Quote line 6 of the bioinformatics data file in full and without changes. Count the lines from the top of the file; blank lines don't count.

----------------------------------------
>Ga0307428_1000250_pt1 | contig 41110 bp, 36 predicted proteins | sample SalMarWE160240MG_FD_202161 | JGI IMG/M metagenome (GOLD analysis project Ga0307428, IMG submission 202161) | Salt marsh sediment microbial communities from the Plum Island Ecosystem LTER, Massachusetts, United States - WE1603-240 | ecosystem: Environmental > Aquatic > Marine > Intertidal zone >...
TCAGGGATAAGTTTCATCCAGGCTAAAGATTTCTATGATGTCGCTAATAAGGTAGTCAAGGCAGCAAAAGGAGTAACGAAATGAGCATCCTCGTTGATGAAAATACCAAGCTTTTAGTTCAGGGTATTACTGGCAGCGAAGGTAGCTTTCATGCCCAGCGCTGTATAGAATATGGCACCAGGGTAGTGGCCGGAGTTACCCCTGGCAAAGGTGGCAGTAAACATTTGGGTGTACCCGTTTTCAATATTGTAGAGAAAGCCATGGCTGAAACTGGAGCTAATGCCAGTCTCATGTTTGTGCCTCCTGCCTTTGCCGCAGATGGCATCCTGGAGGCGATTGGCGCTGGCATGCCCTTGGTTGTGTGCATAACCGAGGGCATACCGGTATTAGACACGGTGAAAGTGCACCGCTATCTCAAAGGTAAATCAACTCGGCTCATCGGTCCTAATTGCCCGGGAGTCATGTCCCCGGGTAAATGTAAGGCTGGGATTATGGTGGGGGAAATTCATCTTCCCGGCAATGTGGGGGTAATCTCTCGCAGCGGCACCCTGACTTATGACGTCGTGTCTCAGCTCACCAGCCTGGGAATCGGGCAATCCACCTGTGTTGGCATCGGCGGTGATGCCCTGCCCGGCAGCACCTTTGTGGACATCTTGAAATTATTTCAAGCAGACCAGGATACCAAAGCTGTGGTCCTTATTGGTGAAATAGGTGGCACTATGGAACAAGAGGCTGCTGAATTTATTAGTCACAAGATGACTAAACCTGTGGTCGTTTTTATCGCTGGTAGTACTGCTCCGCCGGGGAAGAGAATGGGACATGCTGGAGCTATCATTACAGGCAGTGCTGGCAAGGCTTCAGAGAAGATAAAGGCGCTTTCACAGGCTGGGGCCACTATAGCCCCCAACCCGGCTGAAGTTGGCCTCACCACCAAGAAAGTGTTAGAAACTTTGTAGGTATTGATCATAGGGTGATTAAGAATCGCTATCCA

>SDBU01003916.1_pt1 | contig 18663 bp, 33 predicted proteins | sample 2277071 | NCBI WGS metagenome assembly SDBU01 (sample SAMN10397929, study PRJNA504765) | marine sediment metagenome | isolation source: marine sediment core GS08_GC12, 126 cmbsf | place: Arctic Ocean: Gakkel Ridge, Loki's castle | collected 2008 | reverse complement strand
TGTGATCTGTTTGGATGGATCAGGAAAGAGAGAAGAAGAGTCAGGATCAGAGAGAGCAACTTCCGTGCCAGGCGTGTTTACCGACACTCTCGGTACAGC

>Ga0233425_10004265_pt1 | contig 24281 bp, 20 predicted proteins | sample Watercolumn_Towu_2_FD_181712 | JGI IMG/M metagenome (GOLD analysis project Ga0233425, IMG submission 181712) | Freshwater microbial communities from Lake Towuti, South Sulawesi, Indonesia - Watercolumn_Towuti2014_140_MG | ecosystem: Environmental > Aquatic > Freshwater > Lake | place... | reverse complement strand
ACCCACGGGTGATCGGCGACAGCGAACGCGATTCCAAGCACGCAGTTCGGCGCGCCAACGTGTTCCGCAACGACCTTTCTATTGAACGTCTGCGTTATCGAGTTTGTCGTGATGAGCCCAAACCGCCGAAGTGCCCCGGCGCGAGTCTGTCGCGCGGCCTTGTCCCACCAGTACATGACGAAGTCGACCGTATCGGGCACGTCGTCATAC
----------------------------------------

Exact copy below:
ACCCACGGGTGATCGGCGACAGCGAACGCGATTCCAAGCACGCAGTTCGGCGCGCCAACGTGTTCCGCAACGACCTTTCTATTGAACGTCTGCGTTATCGAGTTTGTCGTGATGAGCCCAAACCGCCGAAGTGCCCCGGCGCGAGTCTGTCGCGCGGCCTTGTCCCACCAGTACATGACGAAGTCGACCGTATCGGGCACGTCGTCATAC